Truth revealed during intellectual games
Participants of International Youth for Peace Law Competition, which is traditionally held at MITSO University in Minsk, agree and make compromises
Participants and prize winners of the competition
Events of the past few years show that armed conflicts can occur unexpectedly and nearby. We need only look to Ukraine. Perhaps this is why students from Kiev’s Taras Shevchenko National University did well at the International Youth for Peace Law Competition, having first-hand knowledge of war. It will soon be three years since conflict began in the southeast of their country. Who else but lawyers, even future lawyers, should know that provisions of law must be used to solve disputes, and solve acute issues.
The MITSO Games requires the application of theoretical knowledge to resolve conflicts. This year, teams were asked to negotiate for the repatriation of prisoners of war from one state to another.
The Head of the Chair of International Law at the International MITSO University, Doctor of Legal Sciences Yelena Dovgan, tells us, “The Taras Shevchenko National University of Kiev team (from Ukraine) and students from the Nicolae Titulescu University (Romania) coped well with the task, but those from Ukraine were most convincing.”
The jury found difficulty in judging the oratorical competition, but eventually selected the team from the Russian-Armenian (Slavic) University (Armenia), from the National Research University Higher School of Economics (Russia) and from the Taras Shevchenko National University of Kiev (Ukraine).
In total, representatives of 13 countries took part, including from China, Russia, Ukraine, Armenia, Romania, Poland, Moldova, and Kyrgyzstan. Two MITSO teams represented Belarus, but did not take part in any of the contests, to avoid the possibility of biased judging.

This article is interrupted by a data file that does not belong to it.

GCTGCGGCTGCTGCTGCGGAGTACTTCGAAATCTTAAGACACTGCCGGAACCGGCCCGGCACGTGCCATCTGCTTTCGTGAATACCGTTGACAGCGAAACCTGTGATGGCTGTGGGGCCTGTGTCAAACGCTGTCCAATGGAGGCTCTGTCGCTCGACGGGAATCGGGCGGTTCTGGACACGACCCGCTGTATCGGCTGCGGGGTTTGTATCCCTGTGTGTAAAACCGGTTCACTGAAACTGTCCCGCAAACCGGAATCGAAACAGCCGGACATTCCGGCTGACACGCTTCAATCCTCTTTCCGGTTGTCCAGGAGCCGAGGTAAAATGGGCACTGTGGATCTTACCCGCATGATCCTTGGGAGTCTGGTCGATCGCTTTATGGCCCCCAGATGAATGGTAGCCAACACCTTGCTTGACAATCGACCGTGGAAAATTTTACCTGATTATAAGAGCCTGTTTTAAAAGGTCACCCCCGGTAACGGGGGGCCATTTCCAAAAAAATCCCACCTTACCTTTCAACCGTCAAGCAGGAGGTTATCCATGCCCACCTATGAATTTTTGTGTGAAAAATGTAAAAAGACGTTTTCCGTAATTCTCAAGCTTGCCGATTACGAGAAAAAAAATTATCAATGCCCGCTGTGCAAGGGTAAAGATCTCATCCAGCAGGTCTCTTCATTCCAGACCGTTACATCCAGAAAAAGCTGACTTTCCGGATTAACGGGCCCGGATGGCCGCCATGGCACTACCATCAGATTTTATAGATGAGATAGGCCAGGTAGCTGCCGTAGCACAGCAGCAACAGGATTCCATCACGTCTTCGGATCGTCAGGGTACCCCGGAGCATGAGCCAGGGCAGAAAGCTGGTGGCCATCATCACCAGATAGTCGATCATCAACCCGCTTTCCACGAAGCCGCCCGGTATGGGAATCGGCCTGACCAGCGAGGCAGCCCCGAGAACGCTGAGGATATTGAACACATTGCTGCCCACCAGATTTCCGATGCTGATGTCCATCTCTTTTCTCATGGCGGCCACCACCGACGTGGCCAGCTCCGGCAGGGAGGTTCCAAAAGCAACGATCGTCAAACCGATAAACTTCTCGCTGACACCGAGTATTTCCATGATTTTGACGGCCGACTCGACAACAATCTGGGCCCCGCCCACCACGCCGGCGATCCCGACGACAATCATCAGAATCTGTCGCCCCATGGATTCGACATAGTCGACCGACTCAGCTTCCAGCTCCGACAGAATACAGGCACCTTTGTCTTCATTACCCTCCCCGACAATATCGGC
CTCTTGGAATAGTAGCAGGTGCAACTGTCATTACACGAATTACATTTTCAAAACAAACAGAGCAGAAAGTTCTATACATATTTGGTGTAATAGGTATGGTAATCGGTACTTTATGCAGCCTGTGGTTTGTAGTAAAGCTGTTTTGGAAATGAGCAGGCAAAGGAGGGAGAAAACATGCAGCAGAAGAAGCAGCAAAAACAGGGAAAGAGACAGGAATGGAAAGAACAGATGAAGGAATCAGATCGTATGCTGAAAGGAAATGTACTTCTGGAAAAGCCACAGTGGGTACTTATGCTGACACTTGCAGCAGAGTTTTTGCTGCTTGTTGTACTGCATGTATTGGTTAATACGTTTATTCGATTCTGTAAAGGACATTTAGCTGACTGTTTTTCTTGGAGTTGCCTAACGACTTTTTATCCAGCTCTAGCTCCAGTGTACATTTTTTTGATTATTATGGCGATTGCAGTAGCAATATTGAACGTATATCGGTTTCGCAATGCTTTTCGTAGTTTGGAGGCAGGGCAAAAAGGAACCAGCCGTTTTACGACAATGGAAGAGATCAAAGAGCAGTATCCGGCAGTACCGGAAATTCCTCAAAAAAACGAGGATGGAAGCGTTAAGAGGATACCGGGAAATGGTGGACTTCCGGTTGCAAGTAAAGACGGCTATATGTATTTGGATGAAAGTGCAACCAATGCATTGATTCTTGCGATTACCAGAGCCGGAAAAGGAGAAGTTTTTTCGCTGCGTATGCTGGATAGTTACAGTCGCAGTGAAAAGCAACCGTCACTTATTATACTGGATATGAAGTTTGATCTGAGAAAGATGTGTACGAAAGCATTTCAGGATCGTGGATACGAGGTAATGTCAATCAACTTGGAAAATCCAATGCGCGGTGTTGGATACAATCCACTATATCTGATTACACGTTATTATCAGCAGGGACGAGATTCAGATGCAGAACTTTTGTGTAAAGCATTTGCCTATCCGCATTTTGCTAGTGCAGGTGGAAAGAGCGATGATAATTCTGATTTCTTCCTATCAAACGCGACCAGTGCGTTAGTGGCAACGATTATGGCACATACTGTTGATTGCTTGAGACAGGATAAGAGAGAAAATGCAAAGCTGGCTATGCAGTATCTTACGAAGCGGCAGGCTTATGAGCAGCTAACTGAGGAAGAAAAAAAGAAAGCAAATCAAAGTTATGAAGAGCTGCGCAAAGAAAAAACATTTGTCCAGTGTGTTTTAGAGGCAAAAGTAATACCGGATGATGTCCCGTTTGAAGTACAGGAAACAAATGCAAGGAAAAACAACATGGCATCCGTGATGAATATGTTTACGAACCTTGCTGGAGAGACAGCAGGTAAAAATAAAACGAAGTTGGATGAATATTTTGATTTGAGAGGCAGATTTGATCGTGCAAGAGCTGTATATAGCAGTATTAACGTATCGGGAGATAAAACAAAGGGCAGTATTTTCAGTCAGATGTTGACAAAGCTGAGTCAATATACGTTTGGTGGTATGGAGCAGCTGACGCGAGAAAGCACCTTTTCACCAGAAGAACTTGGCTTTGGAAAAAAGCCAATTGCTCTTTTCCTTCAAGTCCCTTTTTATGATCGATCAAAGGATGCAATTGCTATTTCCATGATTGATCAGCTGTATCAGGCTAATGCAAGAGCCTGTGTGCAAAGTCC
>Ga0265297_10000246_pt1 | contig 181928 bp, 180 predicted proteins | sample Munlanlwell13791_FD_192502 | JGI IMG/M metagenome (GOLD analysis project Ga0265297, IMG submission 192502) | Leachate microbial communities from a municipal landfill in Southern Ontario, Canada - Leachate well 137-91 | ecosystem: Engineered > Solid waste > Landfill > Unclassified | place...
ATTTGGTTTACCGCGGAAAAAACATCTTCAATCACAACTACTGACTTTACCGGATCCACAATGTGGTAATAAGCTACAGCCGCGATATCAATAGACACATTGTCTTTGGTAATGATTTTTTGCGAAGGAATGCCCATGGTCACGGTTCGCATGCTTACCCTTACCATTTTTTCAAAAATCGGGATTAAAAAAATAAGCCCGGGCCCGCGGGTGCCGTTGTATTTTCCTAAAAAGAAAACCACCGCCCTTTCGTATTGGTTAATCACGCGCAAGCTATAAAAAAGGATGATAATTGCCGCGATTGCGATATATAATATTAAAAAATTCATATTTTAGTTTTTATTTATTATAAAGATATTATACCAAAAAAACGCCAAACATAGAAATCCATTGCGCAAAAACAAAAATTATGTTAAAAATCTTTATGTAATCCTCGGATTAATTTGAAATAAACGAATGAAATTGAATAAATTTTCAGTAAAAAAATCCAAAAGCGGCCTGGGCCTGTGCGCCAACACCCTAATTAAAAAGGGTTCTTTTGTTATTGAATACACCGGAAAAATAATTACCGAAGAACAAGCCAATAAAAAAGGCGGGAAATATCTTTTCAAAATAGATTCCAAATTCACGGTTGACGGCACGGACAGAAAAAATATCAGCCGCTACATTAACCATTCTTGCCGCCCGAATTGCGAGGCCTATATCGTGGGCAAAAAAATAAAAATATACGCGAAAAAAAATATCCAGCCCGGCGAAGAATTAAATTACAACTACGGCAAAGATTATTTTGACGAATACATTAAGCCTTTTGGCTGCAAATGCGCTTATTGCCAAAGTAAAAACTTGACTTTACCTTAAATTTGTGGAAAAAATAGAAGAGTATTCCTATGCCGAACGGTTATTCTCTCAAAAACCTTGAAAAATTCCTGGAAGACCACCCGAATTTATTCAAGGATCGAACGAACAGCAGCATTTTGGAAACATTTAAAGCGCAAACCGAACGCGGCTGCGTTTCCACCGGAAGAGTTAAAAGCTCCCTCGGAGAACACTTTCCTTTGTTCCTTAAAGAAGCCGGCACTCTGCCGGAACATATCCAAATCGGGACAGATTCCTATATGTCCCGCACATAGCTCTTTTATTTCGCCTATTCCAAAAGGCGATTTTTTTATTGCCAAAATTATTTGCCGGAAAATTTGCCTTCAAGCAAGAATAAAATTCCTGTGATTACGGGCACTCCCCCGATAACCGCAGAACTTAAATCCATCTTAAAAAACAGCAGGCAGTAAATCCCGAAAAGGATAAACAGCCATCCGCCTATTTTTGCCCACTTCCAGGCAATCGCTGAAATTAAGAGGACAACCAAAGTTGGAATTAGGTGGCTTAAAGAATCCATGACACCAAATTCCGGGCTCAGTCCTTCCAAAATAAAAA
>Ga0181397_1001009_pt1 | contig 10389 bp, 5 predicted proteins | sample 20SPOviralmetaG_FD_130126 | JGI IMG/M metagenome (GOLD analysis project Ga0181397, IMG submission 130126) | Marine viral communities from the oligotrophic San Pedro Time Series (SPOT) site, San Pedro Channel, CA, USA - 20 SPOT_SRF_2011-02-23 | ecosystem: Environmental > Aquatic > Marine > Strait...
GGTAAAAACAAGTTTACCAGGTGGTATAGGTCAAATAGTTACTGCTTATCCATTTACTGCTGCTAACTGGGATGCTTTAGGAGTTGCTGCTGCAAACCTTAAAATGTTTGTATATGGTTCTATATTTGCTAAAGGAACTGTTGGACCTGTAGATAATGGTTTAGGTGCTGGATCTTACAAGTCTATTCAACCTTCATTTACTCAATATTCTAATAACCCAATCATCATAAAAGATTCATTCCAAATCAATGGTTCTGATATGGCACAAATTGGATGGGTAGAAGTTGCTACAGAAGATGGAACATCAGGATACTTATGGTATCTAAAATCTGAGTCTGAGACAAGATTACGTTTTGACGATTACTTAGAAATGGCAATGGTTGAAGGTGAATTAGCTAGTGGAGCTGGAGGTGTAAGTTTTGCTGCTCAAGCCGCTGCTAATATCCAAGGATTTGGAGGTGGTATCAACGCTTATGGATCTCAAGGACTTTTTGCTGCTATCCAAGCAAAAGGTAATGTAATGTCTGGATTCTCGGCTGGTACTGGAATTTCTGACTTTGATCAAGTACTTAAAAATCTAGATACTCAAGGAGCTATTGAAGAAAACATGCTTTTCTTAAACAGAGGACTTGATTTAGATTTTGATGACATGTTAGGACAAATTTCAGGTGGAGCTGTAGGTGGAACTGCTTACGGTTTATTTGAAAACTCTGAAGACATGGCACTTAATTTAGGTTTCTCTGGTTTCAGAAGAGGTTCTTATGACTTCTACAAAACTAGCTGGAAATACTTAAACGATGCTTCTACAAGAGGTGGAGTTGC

The jury comprised leading foreign experts of international law: Prof. Stefan Oeter, of Hamburg University (Germany); lawyer Lionel Blackman, from the UK; Olivier Ribbelink, a senior researcher at the T.M.C. Asser Institute (Netherlands); Prof. Michael Strauss, of the Centre for Diplomatic and Strategic Studies (France); and Prof. David Turns, from Cranfield University (UK).
At the press conference held prior to the competition, Olivier Ribbelink noted that the International Youth for Peace Law Competition is among the three most prestigious European competitions for international law. Participation is important for future lawyers, giving students practical experience of negotiating, learning to defend their interests before a large attendance, and gaining in confidence. Summing-up the results of the competition, Romanian team member Marius Brabete admitted, “Of course, it’s a pity that my team took second place, but we came close to victory. Most importantly, we took part. I hope we’ll keep in touch by phone with our colleague-friends in Minsk and will return again.”
Organisers note that the competition fosters a friendly atmosphere of support. Yelena Dovgan notes, “Evenings of national culture helped unite the young people, despite their different backgrounds. They were able to become acquainted, making mini-presentations on culture and their national traditions.” Dishes of national cuisine were also available on these evenings. Mr. Brabete admitted that he liked Ukrainian curd tarts, Kyrgyz dumplings and, of course, Belarusian draniki.
By tradition, participants of the competition tour Minsk and always profess a liking for the city. Prizes were also awarded for the best essays on international humanitarian law, honouring the 70th anniversary of the end of the Second World War.
The International Youth for Peace Law Competition is a unique project, without analogue in Eastern Europe or the CIS. Initiated by the International MITSO University, and co-organised by the Federation of Trade Unions of Belarus, the competition is part of a global initiative by the UN Academic Impact.
By Yekaterina Medvedskaya